We had sea bass for our evening meal and that rounded off the day very well.

The flying bird of the day is a greenfinch actually flying.

While I was bird watching, I took a colourful corner just in case I didn’t get a decent flying bird picture. It is a pity that I don’t need to use it.

Published by tootlepedal

Cyclist, retired teacher, curmudgeon, keen amateur photographer.

23 thoughts on “Consecutive coffees

  1. I am glad you used that last photo, even though you didn’t need to. A fine selection of birds, flowers and views again, and I am especially enjoying the variety of color and for in the flowers.

    I saw a couple of new butterfly species here this afternoon, which I will have to try to find in the online guides, and I spotted a tree frog on the side of the garage after sundown. Chickadees are making themselves at home in the butterfly bush, and there are still many hummingbirds about.

    1. Butterflies remain very scarce here this year except for the common or garden whites. There have been odd days when a lot turn up but mostly we are lucky to see more than a handful.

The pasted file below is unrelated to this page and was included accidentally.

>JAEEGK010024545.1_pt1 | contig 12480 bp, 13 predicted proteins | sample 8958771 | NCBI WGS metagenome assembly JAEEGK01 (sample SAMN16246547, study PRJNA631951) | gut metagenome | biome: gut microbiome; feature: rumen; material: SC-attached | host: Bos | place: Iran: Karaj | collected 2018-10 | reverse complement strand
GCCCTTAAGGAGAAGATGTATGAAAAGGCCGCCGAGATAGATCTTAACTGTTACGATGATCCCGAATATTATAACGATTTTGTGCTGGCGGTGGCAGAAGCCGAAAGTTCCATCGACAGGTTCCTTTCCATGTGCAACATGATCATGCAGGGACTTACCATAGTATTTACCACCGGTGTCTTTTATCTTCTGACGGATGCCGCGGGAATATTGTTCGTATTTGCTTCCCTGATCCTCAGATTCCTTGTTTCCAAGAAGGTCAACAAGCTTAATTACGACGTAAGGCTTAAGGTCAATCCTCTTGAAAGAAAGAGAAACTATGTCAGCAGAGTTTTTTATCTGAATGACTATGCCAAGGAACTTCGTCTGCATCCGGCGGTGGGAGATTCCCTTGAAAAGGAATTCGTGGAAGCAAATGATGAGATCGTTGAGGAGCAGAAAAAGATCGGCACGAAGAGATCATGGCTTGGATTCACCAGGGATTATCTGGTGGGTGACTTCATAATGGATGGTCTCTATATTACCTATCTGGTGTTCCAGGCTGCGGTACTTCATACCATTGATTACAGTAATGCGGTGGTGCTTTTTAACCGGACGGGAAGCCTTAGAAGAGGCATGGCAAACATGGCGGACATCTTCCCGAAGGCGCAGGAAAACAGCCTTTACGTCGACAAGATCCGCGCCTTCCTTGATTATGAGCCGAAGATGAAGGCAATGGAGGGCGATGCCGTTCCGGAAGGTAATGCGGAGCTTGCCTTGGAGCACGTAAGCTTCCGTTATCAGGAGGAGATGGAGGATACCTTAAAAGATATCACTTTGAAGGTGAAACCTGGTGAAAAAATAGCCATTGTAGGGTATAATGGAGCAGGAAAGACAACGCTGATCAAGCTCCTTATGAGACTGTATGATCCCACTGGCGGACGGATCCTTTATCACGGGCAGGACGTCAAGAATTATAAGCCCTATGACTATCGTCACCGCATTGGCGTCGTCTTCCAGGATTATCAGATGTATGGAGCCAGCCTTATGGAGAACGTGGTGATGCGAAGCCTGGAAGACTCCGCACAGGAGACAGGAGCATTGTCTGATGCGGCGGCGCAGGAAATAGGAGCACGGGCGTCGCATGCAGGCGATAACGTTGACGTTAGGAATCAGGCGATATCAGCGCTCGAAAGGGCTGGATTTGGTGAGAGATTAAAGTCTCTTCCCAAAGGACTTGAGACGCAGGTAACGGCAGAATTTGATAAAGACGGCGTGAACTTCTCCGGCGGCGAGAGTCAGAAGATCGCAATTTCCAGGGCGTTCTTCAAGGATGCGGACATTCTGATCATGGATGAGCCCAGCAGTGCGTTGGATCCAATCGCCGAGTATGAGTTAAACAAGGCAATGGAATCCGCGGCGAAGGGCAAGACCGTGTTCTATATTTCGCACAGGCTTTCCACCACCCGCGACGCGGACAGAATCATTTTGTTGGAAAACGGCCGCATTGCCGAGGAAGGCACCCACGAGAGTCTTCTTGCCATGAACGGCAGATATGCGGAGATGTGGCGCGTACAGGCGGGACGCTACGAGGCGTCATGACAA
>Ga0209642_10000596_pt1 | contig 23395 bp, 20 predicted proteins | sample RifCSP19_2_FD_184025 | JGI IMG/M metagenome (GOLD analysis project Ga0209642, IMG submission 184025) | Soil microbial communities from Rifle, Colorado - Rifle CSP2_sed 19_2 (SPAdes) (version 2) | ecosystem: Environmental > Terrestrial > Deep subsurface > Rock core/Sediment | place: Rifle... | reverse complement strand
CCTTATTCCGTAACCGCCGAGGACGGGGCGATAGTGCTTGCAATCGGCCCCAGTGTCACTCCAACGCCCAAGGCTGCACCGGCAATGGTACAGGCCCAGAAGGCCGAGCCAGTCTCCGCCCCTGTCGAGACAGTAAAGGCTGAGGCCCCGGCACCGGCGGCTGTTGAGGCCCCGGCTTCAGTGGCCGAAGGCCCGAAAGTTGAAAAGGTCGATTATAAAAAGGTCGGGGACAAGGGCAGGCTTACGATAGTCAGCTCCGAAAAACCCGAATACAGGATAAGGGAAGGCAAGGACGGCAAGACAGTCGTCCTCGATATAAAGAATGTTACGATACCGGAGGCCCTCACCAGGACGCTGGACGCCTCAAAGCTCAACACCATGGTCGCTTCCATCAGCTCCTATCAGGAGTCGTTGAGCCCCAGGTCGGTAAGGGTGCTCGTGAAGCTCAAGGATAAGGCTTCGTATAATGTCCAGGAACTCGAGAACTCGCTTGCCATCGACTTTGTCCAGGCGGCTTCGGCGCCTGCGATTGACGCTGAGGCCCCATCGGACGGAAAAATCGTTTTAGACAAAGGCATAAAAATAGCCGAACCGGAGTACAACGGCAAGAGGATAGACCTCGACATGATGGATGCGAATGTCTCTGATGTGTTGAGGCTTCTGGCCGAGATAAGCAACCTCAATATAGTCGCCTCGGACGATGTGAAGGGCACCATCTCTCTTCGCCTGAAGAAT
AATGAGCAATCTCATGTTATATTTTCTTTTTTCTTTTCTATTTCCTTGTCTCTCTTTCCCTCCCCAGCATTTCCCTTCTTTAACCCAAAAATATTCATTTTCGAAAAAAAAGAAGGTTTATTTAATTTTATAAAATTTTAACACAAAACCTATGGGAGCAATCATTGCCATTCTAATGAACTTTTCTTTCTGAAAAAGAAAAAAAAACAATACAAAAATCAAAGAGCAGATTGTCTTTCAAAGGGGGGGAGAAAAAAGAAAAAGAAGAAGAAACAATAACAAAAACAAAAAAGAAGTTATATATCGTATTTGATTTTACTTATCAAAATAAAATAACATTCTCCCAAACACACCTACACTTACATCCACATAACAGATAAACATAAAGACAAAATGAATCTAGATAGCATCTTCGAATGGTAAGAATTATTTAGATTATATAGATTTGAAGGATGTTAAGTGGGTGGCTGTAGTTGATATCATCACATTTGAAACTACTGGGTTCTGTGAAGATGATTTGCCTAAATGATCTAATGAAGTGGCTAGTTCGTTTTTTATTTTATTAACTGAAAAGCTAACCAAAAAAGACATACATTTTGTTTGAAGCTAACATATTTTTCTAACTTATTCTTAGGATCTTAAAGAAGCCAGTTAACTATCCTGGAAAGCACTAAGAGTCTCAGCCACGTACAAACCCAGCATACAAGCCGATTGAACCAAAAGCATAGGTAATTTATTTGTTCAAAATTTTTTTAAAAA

2. Beautiful views, lovely birds and an exceptionally pretty corner of the garden. I enjoyed seeing Tom’s clivias: mine are coming into flower too now and brighten up the garden.

  3. Great moon photos – we have a moon atlas…somewhere…and wanted it last night when the moon was full. Thank goodness the young birds have a sample bright feather or two to know which sort they are as they all look very similar! Love the cow photo- they look very interested in the photographer.

    1. The cows don’t see many passing cyclists. 🙂

      I wish that we had got a better sight of the moon earlier in the evening when it would have been more colourful.

  4. Great shot of the harvest moon.
    Close up of the sparrow reveals they aren’t quite as drab as we might think.
    We too have our wood pigeon christened Percy,who waits patiently for the goldfinches to finish feeding,then cleans up the mess they leave.
    Still plenty of healthy flowers to be seen in your garden,must be payback for the cold spring we had..

    1. The male sparrows have a good rich colouring I agree, The females are drabber.

      The whole gardening year has been unusual with some plants going over more quickly than usual and others hanging on for ages.